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Great White Shark Repeatedly Spotted off Florida Coast

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May 12, 2014 03:37 PM EDT
White Shark
A massive great white shark was spotted swimming off the coast of Florida this past week, making its way farther and farther south. The shark, dubbed "Katherine," is one of several dozen sharks currently being tracked by the OCEARCH research team. OCEARCH said this year has been a "slow" shark year. (Photo : Flickr: Tam Warner Minton)

A massive great white shark was spotted swimming off the coast of Florida this past week, making its way farther and farther south. The shark, dubbed "Katherine," is one of several dozen sharks currently being tracked by the OCEARCH research team. OCEARCH said this year has been a "slow" shark year.

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Katherine was recently spotted 12 miles off the coast of Florida, raising some alarm among residents of Daytona Beach, and later Palm Bay and Vero Beach. The 14-ft. long great white shark has been gradually making her way south since she was tagged by the OCEARCH team in Cape Cod last August. On her way, she has become somewhat of a celebrity, with East Coast residents tweeting about the shark and even jokingly tweeting directly to her after one fan made the shark her own twitter account.

Katherine has also become something of a media darling, with headlines like "She's Back!" serving as enough for Florida residents to know what the article is about.

What is likely making Katherine so popular this year is the fact that she is one of only a few sharks to have made appearances these past few months. According to the OCEARCH team who tagged and tracks Katherine, this has been a particularly slow shark season, where only about 12 sightings have been made around Florida so far.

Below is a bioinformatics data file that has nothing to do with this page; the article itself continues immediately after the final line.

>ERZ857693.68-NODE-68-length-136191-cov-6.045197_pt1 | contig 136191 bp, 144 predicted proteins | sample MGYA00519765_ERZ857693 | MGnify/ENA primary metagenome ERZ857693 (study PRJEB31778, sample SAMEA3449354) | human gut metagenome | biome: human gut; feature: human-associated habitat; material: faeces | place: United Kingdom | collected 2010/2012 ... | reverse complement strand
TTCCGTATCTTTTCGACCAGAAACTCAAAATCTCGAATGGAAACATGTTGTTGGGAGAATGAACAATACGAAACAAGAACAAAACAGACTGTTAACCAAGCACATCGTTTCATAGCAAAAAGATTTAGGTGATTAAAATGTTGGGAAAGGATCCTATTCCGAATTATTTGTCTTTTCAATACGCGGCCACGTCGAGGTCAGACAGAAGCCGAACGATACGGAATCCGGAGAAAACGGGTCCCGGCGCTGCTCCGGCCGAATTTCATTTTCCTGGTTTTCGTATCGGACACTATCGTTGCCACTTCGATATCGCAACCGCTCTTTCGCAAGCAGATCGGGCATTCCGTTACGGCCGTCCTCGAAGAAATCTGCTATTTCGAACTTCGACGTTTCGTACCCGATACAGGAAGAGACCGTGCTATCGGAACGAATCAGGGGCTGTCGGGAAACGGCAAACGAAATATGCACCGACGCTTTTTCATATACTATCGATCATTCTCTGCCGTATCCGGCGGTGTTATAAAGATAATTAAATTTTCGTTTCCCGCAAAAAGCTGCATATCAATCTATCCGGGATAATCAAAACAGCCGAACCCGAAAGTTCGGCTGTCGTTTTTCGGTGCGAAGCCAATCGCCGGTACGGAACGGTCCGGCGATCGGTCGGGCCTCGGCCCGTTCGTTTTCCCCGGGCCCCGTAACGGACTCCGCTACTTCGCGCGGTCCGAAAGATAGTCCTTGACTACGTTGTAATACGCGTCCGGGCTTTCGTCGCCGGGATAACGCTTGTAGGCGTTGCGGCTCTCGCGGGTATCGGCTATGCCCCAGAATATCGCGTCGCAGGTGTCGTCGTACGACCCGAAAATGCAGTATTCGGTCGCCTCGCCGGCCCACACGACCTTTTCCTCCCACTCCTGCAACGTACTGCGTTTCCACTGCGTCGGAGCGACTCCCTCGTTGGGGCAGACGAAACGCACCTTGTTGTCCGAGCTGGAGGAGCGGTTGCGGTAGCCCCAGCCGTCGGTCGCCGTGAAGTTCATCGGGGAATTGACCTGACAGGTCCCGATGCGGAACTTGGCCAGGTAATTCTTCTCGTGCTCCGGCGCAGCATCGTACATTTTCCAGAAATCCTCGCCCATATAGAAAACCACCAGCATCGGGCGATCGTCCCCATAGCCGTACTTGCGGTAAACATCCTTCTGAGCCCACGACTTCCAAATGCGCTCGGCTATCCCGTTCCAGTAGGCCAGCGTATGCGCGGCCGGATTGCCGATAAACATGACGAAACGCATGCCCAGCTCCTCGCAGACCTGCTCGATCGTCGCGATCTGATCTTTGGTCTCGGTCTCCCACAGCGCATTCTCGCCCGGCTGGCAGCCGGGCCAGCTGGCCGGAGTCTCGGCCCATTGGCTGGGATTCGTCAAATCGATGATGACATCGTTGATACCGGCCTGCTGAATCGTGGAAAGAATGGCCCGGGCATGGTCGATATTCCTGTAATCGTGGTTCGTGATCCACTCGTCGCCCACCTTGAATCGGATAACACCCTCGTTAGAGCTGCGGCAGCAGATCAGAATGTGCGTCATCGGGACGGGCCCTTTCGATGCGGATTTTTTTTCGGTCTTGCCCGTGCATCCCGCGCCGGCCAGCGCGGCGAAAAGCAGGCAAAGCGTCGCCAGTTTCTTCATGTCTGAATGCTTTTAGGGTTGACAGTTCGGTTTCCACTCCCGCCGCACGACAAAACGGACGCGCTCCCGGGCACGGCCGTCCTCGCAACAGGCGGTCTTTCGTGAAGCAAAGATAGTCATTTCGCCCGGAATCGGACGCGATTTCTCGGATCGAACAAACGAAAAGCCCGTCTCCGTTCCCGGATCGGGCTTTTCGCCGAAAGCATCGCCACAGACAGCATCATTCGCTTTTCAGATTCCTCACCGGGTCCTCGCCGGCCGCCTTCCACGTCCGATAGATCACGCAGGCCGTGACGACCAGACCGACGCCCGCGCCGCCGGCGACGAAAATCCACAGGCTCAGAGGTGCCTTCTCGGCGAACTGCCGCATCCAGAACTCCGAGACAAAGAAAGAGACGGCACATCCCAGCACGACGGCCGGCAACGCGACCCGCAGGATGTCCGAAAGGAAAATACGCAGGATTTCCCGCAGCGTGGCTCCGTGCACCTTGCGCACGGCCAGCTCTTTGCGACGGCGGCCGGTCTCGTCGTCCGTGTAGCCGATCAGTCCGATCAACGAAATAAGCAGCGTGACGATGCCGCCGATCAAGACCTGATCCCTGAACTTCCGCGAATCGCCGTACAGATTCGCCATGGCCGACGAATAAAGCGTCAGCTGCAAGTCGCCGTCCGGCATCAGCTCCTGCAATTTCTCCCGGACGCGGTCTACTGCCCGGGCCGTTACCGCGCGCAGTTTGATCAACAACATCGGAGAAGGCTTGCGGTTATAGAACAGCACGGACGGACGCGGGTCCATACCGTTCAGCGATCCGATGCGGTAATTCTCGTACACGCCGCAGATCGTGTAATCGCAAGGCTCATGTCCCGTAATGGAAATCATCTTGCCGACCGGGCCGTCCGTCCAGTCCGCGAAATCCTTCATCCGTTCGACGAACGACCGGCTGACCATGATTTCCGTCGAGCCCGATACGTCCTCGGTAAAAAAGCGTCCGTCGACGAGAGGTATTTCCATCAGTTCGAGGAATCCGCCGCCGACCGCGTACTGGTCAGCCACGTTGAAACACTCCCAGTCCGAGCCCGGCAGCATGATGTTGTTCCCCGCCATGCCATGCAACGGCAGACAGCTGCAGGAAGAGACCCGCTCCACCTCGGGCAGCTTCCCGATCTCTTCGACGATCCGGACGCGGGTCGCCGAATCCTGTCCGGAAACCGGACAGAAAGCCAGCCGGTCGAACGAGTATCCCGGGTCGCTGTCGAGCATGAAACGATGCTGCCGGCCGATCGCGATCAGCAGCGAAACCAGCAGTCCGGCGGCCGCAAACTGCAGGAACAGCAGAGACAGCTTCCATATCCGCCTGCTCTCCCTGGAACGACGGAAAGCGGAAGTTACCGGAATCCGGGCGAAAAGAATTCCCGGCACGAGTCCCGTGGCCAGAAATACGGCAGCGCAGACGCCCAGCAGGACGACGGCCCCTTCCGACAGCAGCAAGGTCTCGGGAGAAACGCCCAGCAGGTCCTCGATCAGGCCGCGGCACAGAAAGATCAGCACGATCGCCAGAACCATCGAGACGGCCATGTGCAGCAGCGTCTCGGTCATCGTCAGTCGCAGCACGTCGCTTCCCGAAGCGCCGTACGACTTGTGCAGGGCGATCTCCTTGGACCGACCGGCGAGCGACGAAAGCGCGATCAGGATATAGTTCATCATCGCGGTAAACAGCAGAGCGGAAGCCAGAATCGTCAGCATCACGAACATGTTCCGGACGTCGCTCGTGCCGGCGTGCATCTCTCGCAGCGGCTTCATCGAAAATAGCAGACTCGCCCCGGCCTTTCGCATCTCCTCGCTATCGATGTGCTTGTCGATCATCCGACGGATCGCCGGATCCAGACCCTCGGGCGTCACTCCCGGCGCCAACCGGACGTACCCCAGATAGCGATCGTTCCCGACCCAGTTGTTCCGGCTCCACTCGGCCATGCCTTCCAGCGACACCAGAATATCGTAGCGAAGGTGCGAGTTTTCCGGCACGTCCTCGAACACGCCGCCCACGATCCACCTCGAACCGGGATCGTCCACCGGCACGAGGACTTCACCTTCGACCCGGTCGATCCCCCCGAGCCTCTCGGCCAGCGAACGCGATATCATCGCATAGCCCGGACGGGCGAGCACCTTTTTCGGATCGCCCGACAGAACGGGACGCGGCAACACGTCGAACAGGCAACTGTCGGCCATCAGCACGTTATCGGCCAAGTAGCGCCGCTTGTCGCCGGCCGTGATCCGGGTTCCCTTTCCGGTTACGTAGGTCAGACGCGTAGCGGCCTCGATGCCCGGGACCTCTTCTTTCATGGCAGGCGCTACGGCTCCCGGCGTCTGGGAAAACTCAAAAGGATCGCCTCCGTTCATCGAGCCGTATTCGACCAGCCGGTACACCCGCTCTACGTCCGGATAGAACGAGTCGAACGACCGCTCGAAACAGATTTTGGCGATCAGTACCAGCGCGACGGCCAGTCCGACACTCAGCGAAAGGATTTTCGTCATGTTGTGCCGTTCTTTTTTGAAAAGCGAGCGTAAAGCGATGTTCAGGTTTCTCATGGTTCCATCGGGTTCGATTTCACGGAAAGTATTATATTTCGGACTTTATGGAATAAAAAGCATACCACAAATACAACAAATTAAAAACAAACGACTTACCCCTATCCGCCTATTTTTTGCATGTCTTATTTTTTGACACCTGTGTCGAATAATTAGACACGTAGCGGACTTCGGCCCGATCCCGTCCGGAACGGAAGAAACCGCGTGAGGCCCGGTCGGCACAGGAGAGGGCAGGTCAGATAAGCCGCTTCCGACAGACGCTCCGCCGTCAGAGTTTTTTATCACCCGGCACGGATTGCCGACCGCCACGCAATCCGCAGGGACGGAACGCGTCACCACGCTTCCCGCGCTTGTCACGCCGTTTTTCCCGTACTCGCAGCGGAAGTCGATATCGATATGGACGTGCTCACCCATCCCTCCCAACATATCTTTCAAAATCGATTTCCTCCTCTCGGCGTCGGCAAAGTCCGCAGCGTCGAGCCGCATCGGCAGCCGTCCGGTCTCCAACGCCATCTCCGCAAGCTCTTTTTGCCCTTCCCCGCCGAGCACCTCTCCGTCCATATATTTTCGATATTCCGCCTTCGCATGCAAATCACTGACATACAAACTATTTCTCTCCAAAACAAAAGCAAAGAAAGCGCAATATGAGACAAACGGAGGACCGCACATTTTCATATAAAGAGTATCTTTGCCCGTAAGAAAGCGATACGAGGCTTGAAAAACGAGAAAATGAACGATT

Jim Gelsleichter, a shark researcher from the University of North Florida, told The Daytona Beach News-Journal that 12 sightings is very small, considering it is common for great whites and other sharks to spend their winter months in the coastal water of Florida. The state usually gets a minimum of 20 sightings, but, Gelsleichter admits, that number can be misleading as multiple shark sightings can be of one shark as it makes its way south.

This may not happen so much this year, as the OCEARCH team can quickly verify if a sighting is Katherine or one of their other tagged sharks, using a GPS tracking system embedded into each shark's tag.

It's this same system that has let the team know that it's not just Katherine who is taking the spotlight.

"Mary Lee," a 16-foot white shark also tagged off the coast of Cape Cod came so close to Florida beaches earlier last August that OCEARCH actually felt obliged to call authorities in Florida to warn them of her presence, according to The Verge.

A total of 47 sharks in all are being tracked across the world thanks to the OCEARCH initiative. For the most part, these sharks appear to avoid drawing too close to the coasts, where commercial fishing and swimming occur.

You can track Katherine, Mary Lee, and numerous other sharks via the OCEARCH shark tracker.

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